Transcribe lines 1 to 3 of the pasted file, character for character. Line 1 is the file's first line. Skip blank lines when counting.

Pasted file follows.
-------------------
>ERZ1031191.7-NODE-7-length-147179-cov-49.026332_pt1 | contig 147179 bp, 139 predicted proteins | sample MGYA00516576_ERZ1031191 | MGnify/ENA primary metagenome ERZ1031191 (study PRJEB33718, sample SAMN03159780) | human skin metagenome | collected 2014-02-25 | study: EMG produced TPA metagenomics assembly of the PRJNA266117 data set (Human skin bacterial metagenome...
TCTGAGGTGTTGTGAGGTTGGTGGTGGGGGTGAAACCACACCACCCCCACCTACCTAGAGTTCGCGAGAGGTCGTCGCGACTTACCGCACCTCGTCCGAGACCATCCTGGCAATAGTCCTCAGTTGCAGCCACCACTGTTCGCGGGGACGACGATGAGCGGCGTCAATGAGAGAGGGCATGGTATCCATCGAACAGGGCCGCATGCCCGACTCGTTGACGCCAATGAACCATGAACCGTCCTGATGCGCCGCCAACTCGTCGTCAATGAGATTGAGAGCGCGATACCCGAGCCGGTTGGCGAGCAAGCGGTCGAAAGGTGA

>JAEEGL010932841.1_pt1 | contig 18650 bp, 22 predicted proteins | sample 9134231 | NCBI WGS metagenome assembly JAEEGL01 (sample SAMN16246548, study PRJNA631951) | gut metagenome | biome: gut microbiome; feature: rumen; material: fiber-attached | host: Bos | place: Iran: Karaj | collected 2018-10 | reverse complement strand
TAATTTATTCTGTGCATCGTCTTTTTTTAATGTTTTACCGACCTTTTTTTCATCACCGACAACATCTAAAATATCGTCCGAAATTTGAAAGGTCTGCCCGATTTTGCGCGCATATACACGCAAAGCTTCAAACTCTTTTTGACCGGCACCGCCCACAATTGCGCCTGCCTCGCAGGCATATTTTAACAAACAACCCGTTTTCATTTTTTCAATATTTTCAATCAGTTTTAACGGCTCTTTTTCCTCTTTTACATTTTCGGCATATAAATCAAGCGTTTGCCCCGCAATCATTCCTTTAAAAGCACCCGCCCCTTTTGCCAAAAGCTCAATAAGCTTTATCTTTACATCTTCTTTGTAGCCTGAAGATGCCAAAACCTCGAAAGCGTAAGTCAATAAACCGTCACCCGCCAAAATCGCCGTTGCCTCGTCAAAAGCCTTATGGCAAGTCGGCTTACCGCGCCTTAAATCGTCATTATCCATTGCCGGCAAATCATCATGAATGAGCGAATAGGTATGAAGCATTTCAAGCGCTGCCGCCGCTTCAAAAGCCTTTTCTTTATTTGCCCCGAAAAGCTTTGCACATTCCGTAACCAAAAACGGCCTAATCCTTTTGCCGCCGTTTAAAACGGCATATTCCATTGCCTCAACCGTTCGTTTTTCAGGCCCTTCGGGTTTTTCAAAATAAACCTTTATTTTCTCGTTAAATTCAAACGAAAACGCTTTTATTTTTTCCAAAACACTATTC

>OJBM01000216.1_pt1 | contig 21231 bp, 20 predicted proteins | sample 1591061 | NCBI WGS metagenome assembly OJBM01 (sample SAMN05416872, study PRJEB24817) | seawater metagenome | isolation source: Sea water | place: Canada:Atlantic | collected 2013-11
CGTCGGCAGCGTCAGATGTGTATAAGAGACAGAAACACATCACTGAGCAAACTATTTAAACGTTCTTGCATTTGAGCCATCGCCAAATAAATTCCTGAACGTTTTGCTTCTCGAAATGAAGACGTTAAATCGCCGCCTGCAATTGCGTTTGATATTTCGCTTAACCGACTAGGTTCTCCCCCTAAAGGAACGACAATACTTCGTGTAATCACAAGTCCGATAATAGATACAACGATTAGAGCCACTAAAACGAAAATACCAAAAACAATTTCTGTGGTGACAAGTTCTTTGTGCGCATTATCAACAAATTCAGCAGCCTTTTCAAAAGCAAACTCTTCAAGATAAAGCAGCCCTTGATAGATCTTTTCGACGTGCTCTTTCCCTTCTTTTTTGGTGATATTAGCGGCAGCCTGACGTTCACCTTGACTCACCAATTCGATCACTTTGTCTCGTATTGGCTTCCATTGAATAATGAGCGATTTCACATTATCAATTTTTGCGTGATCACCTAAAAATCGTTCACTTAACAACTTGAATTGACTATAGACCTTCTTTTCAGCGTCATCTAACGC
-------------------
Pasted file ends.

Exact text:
>ERZ1031191.7-NODE-7-length-147179-cov-49.026332_pt1 | contig 147179 bp, 139 predicted proteins | sample MGYA00516576_ERZ1031191 | MGnify/ENA primary metagenome ERZ1031191 (study PRJEB33718, sample SAMN03159780) | human skin metagenome | collected 2014-02-25 | study: EMG produced TPA metagenomics assembly of the PRJNA266117 data set (Human skin bacterial metagenome...
TCTGAGGTGTTGTGAGGTTGGTGGTGGGGGTGAAACCACACCACCCCCACCTACCTAGAGTTCGCGAGAGGTCGTCGCGACTTACCGCACCTCGTCCGAGACCATCCTGGCAATAGTCCTCAGTTGCAGCCACCACTGTTCGCGGGGACGACGATGAGCGGCGTCAATGAGAGAGGGCATGGTATCCATCGAACAGGGCCGCATGCCCGACTCGTTGACGCCAATGAACCATGAACCGTCCTGATGCGCCGCCAACTCGTCGTCAATGAGATTGAGAGCGCGATACCCGAGCCGGTTGGCGAGCAAGCGGTCGAAAGGTGA

>JAEEGL010932841.1_pt1 | contig 18650 bp, 22 predicted proteins | sample 9134231 | NCBI WGS metagenome assembly JAEEGL01 (sample SAMN16246548, study PRJNA631951) | gut metagenome | biome: gut microbiome; feature: rumen; material: fiber-attached | host: Bos | place: Iran: Karaj | collected 2018-10 | reverse complement strand